N.B.: Exposure #30 (6th row, last column), taken at 03:34:15 UTC at the instant of third contact (end of total phase, beginning of partial egress), captured well the "blueing" of the lunar surface just interior to the umbra/penumbra boundary illumination due to filtering by atmospheric ozone in the Earth's upper stratosphere (~15 – 35 km AMSL).   This is shown at larger scale in the same photo reproduced at the upper right of this page.  From  "The source of the turquoise is ozone. Eclipse researcher Dr. Richard Keen of the University of Colorado explains: "During a lunar eclipse, most of the light illuminating the moon passes through the stratosphere where it is reddened by scattering. However, light passing through the upper stratosphere penetrates the ozone layer, which absorbs red light and actually makes the passing light ray bluer." This can be seen, he says, as a soft blue fringe around the red core of Earth's shadow.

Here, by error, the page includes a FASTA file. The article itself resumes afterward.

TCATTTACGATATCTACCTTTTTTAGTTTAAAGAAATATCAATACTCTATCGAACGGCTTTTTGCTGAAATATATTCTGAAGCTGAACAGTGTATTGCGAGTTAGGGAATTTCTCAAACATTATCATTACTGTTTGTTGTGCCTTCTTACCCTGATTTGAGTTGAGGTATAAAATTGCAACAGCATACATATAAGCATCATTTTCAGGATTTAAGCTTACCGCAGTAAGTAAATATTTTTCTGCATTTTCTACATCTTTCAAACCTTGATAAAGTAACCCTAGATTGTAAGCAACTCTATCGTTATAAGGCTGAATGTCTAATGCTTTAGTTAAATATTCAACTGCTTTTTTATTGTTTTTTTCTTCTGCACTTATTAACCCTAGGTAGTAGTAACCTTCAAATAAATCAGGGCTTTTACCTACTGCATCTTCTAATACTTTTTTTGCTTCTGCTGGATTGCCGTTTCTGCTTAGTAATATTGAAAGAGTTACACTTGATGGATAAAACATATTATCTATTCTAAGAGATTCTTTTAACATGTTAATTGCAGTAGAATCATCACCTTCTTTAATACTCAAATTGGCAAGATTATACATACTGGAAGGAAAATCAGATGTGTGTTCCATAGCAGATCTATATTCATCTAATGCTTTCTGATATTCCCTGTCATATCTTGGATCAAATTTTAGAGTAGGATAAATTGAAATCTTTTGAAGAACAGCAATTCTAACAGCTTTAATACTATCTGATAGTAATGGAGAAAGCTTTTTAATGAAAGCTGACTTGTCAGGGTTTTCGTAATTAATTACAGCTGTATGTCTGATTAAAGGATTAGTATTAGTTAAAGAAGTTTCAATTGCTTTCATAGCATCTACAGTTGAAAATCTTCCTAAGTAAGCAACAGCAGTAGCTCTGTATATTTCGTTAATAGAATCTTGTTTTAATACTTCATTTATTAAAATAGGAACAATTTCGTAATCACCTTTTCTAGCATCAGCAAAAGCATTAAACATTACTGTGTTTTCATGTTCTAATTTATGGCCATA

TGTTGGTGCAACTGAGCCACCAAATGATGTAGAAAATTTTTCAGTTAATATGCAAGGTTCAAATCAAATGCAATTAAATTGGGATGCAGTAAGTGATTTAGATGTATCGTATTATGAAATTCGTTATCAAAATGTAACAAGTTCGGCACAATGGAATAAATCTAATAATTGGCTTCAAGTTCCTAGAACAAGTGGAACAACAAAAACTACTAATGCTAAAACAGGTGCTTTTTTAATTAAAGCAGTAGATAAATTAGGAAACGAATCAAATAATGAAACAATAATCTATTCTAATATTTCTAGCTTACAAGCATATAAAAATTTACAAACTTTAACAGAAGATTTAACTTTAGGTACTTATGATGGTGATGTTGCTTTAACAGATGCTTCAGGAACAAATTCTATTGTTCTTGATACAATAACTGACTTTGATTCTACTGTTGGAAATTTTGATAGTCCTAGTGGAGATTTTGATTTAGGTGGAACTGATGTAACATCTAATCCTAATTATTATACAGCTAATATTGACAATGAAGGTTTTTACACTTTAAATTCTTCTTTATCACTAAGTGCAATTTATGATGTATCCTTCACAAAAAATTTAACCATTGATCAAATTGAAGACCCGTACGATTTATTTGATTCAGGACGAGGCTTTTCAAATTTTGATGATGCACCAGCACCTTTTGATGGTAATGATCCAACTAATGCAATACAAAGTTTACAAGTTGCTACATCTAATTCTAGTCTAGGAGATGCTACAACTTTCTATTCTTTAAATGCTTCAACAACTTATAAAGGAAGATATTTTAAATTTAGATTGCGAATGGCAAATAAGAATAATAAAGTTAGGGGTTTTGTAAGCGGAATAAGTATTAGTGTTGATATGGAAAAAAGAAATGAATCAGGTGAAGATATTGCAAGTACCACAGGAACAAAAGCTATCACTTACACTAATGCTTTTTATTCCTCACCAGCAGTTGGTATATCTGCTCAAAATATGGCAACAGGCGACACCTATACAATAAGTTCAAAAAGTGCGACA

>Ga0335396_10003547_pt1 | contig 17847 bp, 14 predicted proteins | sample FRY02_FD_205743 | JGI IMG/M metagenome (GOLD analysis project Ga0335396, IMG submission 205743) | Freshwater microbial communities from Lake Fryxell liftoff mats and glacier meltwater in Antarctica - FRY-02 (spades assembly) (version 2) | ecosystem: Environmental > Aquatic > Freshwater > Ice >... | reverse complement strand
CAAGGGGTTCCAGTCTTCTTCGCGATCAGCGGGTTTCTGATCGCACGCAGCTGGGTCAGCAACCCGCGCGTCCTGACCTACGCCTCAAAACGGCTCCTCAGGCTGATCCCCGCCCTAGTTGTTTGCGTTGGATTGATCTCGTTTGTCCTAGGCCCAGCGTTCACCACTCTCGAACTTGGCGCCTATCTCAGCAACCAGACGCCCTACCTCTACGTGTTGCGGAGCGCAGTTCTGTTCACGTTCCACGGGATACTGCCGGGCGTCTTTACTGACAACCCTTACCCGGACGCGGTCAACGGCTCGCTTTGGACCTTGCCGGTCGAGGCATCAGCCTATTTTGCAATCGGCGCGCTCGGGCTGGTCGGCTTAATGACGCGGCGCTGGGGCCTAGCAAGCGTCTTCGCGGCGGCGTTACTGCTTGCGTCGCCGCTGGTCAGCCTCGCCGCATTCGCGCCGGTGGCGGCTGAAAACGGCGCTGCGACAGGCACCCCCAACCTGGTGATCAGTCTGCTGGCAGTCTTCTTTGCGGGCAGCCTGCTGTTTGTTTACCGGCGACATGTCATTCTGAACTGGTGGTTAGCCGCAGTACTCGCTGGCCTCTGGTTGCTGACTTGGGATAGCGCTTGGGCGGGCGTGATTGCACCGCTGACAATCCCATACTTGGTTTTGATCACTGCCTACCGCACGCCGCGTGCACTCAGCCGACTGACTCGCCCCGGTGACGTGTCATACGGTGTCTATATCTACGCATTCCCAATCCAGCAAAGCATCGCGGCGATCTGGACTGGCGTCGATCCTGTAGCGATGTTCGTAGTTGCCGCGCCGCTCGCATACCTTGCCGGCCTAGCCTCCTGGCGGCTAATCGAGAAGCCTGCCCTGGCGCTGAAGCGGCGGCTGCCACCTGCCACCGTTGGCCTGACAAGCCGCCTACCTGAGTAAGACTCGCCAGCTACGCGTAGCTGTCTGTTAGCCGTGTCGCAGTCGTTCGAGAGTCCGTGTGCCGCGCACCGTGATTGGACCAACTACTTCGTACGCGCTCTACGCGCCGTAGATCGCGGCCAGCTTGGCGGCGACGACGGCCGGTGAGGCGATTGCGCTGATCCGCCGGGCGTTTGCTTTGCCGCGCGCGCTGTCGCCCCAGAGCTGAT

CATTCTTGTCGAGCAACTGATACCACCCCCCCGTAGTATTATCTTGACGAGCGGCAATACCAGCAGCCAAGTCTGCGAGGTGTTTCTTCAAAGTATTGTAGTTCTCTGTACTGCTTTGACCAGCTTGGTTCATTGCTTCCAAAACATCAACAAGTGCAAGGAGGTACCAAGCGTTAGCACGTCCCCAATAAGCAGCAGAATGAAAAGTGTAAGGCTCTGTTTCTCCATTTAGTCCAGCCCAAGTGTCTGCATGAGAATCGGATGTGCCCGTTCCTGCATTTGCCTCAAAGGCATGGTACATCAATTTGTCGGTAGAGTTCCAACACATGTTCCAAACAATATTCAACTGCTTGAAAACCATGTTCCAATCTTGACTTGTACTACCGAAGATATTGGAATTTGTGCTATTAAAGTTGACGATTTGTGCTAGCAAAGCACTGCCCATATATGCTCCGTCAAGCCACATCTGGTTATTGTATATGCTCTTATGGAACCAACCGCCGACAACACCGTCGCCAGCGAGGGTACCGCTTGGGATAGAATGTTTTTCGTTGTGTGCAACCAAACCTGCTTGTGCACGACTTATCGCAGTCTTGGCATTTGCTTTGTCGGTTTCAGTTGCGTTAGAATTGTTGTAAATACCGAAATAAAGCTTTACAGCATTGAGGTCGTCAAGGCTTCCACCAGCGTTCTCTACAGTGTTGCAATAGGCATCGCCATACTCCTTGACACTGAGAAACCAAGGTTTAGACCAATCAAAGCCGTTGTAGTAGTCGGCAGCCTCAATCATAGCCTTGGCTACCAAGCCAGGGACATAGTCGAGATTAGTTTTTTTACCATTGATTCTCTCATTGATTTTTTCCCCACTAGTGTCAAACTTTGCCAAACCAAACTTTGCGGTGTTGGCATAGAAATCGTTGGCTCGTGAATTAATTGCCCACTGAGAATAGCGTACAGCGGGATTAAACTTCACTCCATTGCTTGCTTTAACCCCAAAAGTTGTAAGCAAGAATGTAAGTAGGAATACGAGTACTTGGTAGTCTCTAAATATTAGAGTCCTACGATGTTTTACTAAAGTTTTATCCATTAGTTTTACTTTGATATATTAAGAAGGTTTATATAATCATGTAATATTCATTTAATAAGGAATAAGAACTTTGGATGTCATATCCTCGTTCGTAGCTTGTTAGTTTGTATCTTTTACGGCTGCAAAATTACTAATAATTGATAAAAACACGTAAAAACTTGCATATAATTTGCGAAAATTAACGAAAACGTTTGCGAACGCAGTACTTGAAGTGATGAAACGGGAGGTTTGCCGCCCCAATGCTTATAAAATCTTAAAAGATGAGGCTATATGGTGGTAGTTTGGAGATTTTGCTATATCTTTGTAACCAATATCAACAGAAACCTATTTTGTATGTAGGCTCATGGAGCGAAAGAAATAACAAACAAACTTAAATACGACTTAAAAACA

Here are some other recent TLEs photographed from the same location and (when sky conditions allowed) in similar manner for comparison:
  TLE 15 APR 2014
  TLE 04 APR 2015
  TLE 28 SEP 2015
  TLE 31 JAN 2018

The next eclipse for me is the July 2, 2019 Total SOLAR Eclipse to be seen from 37,000 – 41,000 feet above the Pacific Ocean from 1,100 km north of Easter Island in a specially chartered Boeing 787-9 aircraft for 8-1/4 to 9 minutes of totality (<-- click link for info) depending upon the winds aloft.  With the TLE 2019 milestone now passed, I am now counting the minutes to TSE 2019, no longer just days! :-)